Brands, Medical Use, Clinical Data
- Anti-Inflammatory Agents, Non-Steroidal
Brands / Synonyms
Amodiaquin; Amodiaquine USP24; Amodiaquine, ring-closed; Basoquin; CAM-AQ1; CAM-AQI; Camochin; Camoquin; Camoquin HCL; Camoquinal; Camoquine; Flavoquin; Flavoquine; Miaquin
For treatment of acute malarial attacks in non-immune subjects.
Amodiaquine, a 4-aminoquinoline similar to chloroquine in structure and activity, has been used as both an antimalarial and an anti-inflammatory agent for more than 40 years. Amodiaquine is at least as effective as chloroquine, and is effective against some chloroquine-resistant strains, although resistance to amodiaquine has been reported. The mode of action of amodiaquine has not yet been determined. 4-Aminoquinolines depress cardiac muscle, impair cardiac conductivity, and produce vasodilatation with resultant hypotension. They depress respiration and cause diplopia, dizziness and nausea.
Mechanism of Action
The mechanism of plasmodicidal action of amodiaquine is not completely certain. Like other quinoline derivatives, it is thought to inhibit heme polymerase activity. This results in accumulation of free heme, which is toxic to the parasites.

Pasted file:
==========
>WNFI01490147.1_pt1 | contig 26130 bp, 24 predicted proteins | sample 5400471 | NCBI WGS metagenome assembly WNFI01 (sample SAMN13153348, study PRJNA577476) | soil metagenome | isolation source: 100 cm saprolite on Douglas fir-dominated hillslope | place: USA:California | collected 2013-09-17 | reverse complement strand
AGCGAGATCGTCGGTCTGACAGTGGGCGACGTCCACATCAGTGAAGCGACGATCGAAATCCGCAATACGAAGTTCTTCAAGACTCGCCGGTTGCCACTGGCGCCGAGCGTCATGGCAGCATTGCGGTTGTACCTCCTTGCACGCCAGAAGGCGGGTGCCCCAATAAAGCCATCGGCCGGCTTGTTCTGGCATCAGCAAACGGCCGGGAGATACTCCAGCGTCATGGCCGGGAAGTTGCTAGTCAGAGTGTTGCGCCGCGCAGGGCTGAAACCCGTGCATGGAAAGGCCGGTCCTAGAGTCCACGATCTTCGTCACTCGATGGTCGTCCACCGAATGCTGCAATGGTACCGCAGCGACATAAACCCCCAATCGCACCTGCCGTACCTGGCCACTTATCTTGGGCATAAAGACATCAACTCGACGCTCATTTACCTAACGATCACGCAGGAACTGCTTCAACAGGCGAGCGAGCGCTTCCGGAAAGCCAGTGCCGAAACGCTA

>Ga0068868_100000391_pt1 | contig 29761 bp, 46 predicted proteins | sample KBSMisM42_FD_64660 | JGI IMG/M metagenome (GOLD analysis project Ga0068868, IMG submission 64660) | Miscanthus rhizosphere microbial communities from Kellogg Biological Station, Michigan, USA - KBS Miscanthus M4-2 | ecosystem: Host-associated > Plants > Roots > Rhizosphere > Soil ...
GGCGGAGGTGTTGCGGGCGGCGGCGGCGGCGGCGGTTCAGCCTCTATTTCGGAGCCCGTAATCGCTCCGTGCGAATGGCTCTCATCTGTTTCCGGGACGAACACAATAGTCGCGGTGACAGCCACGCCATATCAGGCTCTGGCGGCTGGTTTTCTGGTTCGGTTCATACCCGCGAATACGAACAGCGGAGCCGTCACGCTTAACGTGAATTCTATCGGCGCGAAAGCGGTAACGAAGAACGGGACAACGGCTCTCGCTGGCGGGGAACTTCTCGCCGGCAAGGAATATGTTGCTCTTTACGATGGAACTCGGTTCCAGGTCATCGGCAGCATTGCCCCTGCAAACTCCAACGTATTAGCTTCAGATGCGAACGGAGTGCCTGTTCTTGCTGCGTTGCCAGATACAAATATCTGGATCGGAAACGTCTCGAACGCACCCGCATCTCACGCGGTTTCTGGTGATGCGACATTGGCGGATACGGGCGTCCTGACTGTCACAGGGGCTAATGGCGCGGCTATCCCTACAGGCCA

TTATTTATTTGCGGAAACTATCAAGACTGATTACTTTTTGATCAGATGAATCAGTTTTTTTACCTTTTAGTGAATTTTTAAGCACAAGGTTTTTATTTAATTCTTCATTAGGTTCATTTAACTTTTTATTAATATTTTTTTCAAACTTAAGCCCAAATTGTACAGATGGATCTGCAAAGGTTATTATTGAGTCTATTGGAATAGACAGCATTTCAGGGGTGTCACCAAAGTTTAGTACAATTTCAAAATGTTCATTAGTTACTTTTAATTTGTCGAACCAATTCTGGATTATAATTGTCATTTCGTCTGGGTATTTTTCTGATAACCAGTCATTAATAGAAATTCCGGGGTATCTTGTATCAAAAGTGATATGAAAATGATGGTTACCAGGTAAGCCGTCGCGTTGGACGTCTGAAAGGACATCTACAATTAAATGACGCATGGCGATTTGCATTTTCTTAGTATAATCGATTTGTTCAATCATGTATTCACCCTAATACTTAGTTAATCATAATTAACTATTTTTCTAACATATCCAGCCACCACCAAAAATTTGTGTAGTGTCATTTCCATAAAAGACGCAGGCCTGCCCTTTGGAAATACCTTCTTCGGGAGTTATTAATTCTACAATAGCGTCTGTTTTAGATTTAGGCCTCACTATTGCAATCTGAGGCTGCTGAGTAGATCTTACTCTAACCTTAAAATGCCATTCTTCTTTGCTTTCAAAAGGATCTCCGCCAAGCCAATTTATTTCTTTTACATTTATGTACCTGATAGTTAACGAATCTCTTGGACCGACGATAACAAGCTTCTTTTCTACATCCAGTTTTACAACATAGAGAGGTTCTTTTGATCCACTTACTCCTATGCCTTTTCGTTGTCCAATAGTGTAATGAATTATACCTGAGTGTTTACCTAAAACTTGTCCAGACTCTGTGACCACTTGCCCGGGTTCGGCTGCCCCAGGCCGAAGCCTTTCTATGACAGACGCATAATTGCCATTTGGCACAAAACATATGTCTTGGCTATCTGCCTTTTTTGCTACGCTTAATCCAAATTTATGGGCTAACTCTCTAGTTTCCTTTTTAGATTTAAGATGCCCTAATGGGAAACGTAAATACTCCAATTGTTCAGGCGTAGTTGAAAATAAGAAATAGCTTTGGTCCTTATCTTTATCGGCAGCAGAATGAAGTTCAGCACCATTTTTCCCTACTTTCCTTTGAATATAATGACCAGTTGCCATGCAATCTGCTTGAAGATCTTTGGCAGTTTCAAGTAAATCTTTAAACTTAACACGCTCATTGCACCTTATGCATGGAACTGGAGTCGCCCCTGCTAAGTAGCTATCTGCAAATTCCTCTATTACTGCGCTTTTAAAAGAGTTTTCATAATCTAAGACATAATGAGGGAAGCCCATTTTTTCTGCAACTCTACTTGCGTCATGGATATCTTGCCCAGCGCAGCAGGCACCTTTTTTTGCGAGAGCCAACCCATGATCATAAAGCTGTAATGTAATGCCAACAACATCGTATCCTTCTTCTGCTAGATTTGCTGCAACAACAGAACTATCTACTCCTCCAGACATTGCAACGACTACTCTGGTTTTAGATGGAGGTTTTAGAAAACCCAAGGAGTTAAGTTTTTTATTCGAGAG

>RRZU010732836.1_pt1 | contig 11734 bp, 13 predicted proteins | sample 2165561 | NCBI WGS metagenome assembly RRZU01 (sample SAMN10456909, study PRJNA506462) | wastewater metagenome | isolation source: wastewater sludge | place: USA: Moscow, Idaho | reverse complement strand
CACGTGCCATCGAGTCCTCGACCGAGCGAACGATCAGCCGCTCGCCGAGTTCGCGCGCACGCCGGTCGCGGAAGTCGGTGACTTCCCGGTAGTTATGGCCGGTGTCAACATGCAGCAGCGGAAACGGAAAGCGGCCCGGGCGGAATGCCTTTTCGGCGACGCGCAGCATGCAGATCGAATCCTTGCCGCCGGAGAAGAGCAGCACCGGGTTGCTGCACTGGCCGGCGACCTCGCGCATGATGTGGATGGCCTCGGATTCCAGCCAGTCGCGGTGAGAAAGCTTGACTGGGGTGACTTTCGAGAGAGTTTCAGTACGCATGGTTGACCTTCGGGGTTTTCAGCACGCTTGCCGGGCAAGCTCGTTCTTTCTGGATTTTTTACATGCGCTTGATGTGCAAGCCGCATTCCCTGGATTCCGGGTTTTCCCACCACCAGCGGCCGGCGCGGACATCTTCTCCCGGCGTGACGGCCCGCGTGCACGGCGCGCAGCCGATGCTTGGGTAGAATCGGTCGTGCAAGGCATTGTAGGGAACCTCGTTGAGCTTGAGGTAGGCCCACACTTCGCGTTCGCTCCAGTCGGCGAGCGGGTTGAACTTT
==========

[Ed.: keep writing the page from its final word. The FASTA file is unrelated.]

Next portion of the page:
Rapidly absorbed following oral administration.
LD50 (mouse, intraperitoneal) 225 mg/kg, LD50 (mouse, oral) 550 mg/kg. Symptoms of overdose include headache, drowsiness, visual disturbances, vomiting, hypokalaemia, cardiovascular collapse and cardiac and respiratory arrest. Hypotension, if not treated, may progress rapidly to shock. Electrocardiograms (ECG) may reveal atrial standstill, nodal rhythm, prolonged intraventricular conduction time, broadening of the QRS complex, and progressive bradycardia leading to ventricular fibrillation and/or arrest.
Biotrnasformation / Drug Metabolism
Hepatic biotransformation to desethylamodiaquine (the principal biologically active metabolite) is the predominant route of amodiaquine clearance with such a considerable first pass effect that very little orally administered amodiaquine escapes untransformed into the systemic circulation.
Because amodiaquine may concentrate in the liver, the drug should be used with caution in patients with hepatic disease or alcoholism, and in patients receiving hepatotoxic drugs.